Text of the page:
Rating: 9/10


"Felt Tip" live in San Diego:

Sunday, March 6, 2011

//TENSE// - The Chain

More video art goodness courtesy of TommyBoy and some dark grooves courtesy of //TENSE//

Saturday, March 5, 2011

R. Stevie Moore - Why am I Here?

This song is soooooo good it hurts. All hail the maestro.

Darcy Clay - Jesus I was Evil (1997)

During his shortlived (very literally) time making music, New Zealand musician Daniel Bolton aka Darcy Clay made one of the best rock n roll EPs of the decade that has since become a posthumous classic. Every song on Jesus I Was Evil is passionate, vigorous, frenetic in classic rock fashion and full of character – qualities lacking in today’s music. I’ve heard it described as “country-fried punk rock” which I would say is a fitting description. Another attribute of his style is his dynamic, high pitched vocals, which add a dimension of uniqueness to his sound. The punch-you-in-the-face opening titular track stands out the strongest, but they’re all equally solid. Following track “What About it” is my personal favorite on the album (so much so, that I adopted it as the theme song to my future podcasts), and his funky rock cover of Dolly Parton‘s “Jolene” is the best version of the song I’ve ever heard, turning in into a song of his own – nothing like the country original. “All I Gotta Do” sounds like the soundtrack to a barfight. It’s a raucous affair through and through; rough and raw but with a good deal of catchiness that makes you want to stomp your feet and bang the steering wheel and just rock out in general. “In the Middle” continues with the front and center approach, and is sexy and confronting, a bonafied jam to close out the record with a bang.

To add to the mythos of the record, was Darcy’s premature and unforeseen demise. He commited suicide in his girlfriends house one week before he was set to play an anti-suicide benefit gig. Although tragic, it was also the most badass way one could end one’s life, making a fatalistic statement in the process. But maybe that’s just me being pro-choice when it comes to suicide. If you really want to off yourself, go for it, and that’s just what Darcy did. Although it’s a damn shame he only put out one EP before doing so, but that’s just how the cards fell. Jesus I Was Evil was his only album, but a seminal and classic one that will hopefully live on long after Darcy's death.

Rating: 9/10


Friday, March 4, 2011

Pablo Berger - Torremolinos 73 (2003)

I swear I’m not doing this intentionally, but this is the third movie in a row I’ve watched which is heavily erogenous. In fact, it’s probably the most erogenous of the three considering its plot (based on a true story), which revolves around a poor, average couple awkwardly trying to make amateur porn for “educational” purposes and to earn a lump sum of money in the process. Once again, like Battle in Heaven, there is an abundance of gratuitous hardcore sex scenes and overt nudity throughout. However, unlike Battle in Heaven, it’s a pretty charming and occasionally even humorous film. I would recommend this if the plot sounds appealing to you, but probably not whole-heartedly. It’s a fun movie, the characters are likeable, and is at least somewhat entertaining, but it’s nothing to write home about.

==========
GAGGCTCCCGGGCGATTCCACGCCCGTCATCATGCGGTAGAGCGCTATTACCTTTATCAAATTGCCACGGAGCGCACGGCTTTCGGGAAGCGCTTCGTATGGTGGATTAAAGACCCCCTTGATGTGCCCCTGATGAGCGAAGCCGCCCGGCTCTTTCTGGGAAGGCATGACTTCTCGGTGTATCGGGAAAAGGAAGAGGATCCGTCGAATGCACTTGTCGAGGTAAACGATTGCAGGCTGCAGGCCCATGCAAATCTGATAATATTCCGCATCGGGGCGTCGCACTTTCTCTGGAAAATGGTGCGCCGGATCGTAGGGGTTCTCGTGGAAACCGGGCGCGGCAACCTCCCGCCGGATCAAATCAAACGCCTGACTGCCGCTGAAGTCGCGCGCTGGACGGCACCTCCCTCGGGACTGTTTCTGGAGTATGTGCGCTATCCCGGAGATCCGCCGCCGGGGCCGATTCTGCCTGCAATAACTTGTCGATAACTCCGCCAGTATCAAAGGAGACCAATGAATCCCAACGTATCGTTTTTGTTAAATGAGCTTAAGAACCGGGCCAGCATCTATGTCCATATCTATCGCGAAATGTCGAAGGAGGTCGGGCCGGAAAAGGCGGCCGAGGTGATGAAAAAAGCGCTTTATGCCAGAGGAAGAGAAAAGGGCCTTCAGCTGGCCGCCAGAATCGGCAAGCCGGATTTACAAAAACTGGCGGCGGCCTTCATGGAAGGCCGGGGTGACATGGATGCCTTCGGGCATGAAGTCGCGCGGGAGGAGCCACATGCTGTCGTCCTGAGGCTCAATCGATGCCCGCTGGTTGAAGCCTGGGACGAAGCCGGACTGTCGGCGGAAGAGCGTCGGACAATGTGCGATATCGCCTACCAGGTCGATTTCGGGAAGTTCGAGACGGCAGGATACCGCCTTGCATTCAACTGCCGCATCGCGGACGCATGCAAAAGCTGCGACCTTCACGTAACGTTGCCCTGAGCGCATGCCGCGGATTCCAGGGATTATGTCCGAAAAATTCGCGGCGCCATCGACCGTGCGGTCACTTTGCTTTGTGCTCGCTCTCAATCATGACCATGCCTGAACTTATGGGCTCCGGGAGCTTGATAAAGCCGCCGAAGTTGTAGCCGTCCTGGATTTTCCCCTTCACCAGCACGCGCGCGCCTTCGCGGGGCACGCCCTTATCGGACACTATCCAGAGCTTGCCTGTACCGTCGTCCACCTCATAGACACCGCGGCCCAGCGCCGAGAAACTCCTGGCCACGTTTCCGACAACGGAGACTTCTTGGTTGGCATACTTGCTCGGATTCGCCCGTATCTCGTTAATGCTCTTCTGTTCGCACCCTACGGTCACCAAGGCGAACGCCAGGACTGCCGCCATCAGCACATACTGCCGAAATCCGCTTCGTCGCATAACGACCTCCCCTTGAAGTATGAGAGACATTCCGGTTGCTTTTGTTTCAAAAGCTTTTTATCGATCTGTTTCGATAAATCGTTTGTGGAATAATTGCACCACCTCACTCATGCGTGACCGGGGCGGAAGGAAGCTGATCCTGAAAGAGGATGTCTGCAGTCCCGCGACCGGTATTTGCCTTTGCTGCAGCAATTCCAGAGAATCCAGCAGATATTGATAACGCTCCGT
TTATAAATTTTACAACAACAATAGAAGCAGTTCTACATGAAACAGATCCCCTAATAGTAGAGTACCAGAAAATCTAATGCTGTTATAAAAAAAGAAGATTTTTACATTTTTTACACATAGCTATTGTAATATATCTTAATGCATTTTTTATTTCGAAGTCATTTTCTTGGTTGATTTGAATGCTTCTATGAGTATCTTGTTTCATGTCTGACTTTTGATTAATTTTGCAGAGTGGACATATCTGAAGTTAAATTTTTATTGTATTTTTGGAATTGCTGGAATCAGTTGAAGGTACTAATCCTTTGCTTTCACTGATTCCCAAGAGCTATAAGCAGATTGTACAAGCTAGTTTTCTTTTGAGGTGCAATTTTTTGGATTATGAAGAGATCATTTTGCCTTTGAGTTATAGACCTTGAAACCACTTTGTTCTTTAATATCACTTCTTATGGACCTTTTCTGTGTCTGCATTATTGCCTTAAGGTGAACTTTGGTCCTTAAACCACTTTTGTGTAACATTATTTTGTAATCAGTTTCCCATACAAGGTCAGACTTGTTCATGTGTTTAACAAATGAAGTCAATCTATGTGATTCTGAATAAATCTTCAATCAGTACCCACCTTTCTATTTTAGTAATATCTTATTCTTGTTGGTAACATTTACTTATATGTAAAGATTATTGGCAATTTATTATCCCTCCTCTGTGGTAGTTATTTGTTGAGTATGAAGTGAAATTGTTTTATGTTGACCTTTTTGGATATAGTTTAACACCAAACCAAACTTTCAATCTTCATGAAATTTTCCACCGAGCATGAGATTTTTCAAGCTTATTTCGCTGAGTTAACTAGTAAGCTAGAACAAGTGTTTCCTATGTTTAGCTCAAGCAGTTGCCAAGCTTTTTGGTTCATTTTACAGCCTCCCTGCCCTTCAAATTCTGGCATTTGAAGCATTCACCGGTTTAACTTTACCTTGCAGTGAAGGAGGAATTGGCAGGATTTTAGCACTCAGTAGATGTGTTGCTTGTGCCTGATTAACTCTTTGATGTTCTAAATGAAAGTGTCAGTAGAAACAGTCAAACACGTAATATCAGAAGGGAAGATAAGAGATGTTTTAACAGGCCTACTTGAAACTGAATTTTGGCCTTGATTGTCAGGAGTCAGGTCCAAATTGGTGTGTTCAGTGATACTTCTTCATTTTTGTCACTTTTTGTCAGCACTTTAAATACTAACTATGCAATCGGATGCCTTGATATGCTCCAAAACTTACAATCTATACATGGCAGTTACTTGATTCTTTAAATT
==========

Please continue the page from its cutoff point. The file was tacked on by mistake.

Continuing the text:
The Lightning Seeds - Cloudcuckooland (1990)

What boggles and impresses me most about such a rich and full sounding album such as Cloudcuckooland is that it was essentially a solo project. All the songs outside of like two or three (which he collaborated on), were written by one man: Ian Broudie. And even more impressive was that it was his debut outing. It sounds like the 3rd or 4th album by a seasoned quartet who’s just beginning to get into the swing of things. Yeah, yeah, I know it’s a studio album and I’m sure he had a lot of aid from producers and whatnot and in the early 90s one could fabricate such a textured sound, but it’s still a feat. Nowadays, you have bands like Neon Indian who are doing the same thing and arriving at that studio slick sound with one man behind the wheel, but with modern technology which makes it much easier to do. 20 years ago, the playing field was different. To add to the already baffling equation, almost every song on the album could have been a single. Songs like “All I Want,” “Pure,” “Sweet Dreams,” and “Joy” (just to name a few) are all near-perfect joyous pop songs. Themes of love and hope and happiness also permeate the album, which makes for an all the more enjoyable listen. Eventually he recruited some help on later albums and continued putting them out until the end of the decade, but in my opinion, Cloudcuckooland still stands as Broudie’s best and most polished work - and beyond that - one of the best albums of the 90’s, period.